For those who prefer dancing Nineties style, there's plenty to amuse this week. What starts must end and alas, Blue Note, with much fanfare, is finally saying adieu to Hoxton Square this week. Today you can catch the last grunty Metalheadz bash (7pm to 12am) with Goldie, Kemistry & Storm, Doc Scott, J Majik and the rest of the Metallheadz crew, but if you want to do it properly, Tuesday is the absolute final send off, with Never Mind the Reasons, Here's the Bollocks. For pounds 6, you can join Harvey, Ali B, Eddie Piller, Kevin Beadle, Ben Wilcox, St John De Silva and plenty besides for the metaphorical last supper. Apparently, it's 9pm "'til we feel like it" and "we ain't leavin' quietly." My, aren't we bolshy!
If it's all too overwhelming (get a grip, they're only moving up the road), cheer up, the wicked Wall of Sound boys are returning to a London residency at Ormonds (Jermyn St, W1), their first since Back to Mono at the Blue Note. Starting Wednesday for 12 weeks, The System will be a weekly trip down memory lane on one floor (Eighties electro in the Neon Room) with resident Jacques Lu Cont, while the likes of Derek Dahlarge and Jon Carter and resident DJ Touche will be catering to the breakbeat crowd in the Basement. Word of mouth is good on this one so it's definitely worth a look.
New magazine launching this week, and it's a goodun. Called Lodown, it's the British version of a German snowboarding, skating, hip hop mag, and it's on the shelves from Wednesday. No WH Smith distribution for this one though (wrong shape for the shelf stackers apparently; them mags can get tricky), but it's available from Virgin Mega- stores, Slam City Skates and Art Data from Wednesday. For pounds 3.50 you get the whole boarding/b-boy lifestyle, in what is rather painfully described as "carefully defocused realism" (I presume this is a joke?). Anyway, there's a double fashion shoot, drum n bass/hip hop music action, clean art direction and a fresh format to look forward to, with five issues a year. Launch party on Wednesday night at the Vibe Bar if you feel like trying to bluff your way to a free mag.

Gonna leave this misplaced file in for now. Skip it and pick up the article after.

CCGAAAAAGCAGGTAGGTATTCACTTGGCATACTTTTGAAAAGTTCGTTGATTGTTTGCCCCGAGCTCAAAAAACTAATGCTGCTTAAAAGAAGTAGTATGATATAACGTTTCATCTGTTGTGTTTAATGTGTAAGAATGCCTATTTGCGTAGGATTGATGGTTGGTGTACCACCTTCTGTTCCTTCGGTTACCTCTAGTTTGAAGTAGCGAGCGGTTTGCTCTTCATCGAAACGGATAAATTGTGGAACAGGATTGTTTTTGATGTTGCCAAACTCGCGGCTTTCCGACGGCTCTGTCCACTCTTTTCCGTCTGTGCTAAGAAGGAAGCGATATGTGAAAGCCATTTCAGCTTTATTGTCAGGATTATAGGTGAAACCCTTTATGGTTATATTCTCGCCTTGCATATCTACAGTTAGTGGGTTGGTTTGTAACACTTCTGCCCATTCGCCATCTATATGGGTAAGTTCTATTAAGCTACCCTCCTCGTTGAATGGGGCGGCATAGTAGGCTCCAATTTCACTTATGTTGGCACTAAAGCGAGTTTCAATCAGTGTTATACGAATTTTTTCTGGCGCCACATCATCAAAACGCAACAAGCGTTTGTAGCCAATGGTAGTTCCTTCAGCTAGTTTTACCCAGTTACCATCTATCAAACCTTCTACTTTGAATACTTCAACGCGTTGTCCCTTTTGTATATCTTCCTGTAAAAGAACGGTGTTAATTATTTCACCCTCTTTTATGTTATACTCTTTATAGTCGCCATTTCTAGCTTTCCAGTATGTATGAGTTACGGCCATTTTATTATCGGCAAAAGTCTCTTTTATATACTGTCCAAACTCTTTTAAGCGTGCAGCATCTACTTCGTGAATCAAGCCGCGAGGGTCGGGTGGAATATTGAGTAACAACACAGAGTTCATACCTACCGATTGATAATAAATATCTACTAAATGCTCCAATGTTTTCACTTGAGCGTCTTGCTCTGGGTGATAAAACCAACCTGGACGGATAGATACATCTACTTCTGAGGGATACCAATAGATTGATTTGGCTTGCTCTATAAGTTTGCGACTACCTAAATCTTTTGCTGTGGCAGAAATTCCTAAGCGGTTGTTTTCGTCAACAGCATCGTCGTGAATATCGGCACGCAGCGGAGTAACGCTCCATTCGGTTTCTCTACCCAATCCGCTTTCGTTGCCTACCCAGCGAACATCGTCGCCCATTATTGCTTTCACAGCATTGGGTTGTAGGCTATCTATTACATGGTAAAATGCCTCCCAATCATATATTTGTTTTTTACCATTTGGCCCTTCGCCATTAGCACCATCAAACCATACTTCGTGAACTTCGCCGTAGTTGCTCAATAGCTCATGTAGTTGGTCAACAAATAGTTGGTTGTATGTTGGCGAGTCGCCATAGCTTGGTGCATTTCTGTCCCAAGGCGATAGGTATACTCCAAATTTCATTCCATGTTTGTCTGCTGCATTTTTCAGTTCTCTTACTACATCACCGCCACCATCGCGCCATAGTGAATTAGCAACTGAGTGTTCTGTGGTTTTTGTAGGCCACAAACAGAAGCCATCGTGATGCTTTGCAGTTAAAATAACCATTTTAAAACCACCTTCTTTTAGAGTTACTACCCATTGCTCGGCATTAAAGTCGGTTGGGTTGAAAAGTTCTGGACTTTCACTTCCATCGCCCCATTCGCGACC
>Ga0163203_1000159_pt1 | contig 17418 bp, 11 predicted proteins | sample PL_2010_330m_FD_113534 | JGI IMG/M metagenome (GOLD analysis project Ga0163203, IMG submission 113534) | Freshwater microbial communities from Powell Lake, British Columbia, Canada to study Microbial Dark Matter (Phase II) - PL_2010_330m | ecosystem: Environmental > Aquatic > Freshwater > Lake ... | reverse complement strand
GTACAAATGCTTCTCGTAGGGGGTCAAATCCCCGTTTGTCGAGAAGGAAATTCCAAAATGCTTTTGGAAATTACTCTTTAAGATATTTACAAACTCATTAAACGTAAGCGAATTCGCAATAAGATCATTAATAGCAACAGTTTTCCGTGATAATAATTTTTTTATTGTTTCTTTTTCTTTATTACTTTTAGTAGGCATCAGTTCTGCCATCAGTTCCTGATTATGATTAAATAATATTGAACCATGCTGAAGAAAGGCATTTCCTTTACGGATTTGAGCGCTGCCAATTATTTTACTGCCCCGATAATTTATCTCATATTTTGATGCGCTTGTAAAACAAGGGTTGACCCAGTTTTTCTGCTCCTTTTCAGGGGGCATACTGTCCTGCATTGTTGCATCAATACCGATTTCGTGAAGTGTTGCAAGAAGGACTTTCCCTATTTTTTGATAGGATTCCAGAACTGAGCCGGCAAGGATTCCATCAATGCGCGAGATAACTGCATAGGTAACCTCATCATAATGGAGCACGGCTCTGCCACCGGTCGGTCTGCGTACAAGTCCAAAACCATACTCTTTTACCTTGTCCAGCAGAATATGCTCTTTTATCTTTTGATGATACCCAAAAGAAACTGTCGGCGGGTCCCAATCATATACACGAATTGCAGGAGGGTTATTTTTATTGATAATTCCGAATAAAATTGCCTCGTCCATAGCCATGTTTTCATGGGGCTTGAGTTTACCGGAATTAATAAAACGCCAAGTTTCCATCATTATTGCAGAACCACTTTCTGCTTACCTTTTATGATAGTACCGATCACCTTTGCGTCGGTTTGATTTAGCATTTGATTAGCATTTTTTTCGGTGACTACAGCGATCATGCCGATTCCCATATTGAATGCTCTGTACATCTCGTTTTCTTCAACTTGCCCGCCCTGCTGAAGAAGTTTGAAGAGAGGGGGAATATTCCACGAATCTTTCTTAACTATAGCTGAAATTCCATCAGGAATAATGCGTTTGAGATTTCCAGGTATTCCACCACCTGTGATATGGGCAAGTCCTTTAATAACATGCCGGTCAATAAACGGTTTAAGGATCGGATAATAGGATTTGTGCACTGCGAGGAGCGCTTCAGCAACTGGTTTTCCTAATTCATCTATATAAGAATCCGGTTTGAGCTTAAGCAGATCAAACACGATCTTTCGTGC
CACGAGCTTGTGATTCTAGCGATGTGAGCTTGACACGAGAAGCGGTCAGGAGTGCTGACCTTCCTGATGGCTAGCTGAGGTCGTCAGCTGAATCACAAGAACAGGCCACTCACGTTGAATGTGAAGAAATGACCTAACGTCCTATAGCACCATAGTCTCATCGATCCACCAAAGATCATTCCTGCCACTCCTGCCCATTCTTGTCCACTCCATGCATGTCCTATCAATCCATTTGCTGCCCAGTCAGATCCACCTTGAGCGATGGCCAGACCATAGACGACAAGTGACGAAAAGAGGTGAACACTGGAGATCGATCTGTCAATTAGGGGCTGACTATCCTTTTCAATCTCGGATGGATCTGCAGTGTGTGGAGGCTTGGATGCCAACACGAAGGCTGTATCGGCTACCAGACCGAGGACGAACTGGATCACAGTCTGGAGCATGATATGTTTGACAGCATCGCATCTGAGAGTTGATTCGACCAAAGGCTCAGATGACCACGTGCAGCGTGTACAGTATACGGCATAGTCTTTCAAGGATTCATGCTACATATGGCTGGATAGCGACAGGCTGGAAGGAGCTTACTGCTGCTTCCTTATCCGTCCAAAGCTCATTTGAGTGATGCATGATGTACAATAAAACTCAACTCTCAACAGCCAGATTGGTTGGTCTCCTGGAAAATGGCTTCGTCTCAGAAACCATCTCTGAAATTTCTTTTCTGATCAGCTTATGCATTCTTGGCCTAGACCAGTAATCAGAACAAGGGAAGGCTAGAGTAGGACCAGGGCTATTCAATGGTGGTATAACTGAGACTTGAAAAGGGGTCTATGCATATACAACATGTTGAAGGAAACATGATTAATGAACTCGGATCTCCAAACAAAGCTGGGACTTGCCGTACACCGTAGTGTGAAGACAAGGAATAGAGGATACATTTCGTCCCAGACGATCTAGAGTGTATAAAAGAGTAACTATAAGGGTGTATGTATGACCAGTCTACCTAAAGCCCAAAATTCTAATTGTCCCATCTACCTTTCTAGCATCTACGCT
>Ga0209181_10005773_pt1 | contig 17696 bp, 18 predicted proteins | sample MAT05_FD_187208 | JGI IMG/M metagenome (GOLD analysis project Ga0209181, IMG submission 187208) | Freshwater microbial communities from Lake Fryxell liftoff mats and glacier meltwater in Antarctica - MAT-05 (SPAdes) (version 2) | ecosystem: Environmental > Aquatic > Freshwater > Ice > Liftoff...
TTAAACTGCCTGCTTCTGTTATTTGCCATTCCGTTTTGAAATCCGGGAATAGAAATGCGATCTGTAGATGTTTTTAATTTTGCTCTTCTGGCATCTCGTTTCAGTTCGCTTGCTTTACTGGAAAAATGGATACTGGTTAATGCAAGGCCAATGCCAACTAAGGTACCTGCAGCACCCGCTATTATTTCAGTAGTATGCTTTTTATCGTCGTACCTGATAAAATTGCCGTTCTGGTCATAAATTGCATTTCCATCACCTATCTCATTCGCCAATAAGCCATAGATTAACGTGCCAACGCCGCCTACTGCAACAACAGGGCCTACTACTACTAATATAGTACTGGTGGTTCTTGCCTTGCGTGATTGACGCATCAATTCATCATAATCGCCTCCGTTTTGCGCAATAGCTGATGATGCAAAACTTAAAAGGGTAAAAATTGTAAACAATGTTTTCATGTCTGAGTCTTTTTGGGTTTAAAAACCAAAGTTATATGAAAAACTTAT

Ooh, that Courtney Love, she's such a bitch! Well, she is if you watch the new Nick Broomfield documentary Kurt and Courtney, which I sneak- previewed this week (opens July 3). Broomfield's little study made history by being the first flick banned from the Sundance Film Festival (due to pressure from Love's lawyers) and it's rivetting, often hilarious stuff. Broomfield bumbles his way into the home of Kurt's aunty, then crosses Kurt's former best friend, stumbles across a SM punk rocker called El Duce and a whole tribe of unsociables and smackheads in his quest for "the truth." Don't know if he really finds it but Kurt and Courtney is worth watching, just to see Broomfield get bundled off stage for hijacking an American Council for Civil Liberties awards ceremony, at which Courtney is, ironically, guest. Inspired stuff.
Alternatively, check out the Hong Kong Film Festival, starting tomorrow at the Metro and the ICA cinemas and running through until July 9. The HK film industry has really hotted up in recent years and has left its "Hong Kong fuey" image behind. The fact that the opening night film Hold You Tight from Stanley Kwan sold out early last week, gives you an idea of the popularity of this event. Still, there are plenty other quality films to see, including Love Amoeba Style and Stage Door from Shu Kei, Yeung Fung-Leung's Dragon Town Story and Armageddon from Gordon Chan.
On the live action front, I went to the preview of How I Learnt to Drive (Donmar Warehouse, Earlham St, WC2, runs until August 8), starring whatshisname from Inspector Morse (er, Kevin Whately) and Helen McCrory (The James Gang). Written by Paula Vogel, this play's a bit of a tricky one, since the subject is none other than paedophilia. Our nice harmless bloke (Uncle Peck) turns out to be a sad, lonely fondler of his 11 year old niece (Li'l Bit, played by McCrory), but the play isn't didactic in its condemnation of Uncle Peck. Instead, it tries to explore the ways in which he and Lil' Bit both struggle against the tide. Whoops of pleasure went up from the crowd at curtain call, and I thought it was pretty interesting, although I kept getting confused about how old Li'l Bit was in various scenes since time constantly moved between the Sixties and Seventies. But there, my concentration isn't what it used to be.
Finally, more creative use of East End warehouse space, this time in Corbet Place (off Commercial St, E1). Good Art is a great new contemporary photographic exhibition of six artists, curated by Samia Ashraf and running until July 19. Contributors include Julian Boss (abstract paper sculptures emblazoned with colour), James Winspear (stark, stylised interior images of an artist's studio) and Richelle Simpson-Little, my favourite, whose tour de force is a three dimensional photo, which you have to peek at through a box. It reveals a garishly bright picnic scene of herself and her "pal", an inflatable sex doll, who is seemingly engrossed in reading an art review. So that's what they mean by the dumbing down of culture.Reuse content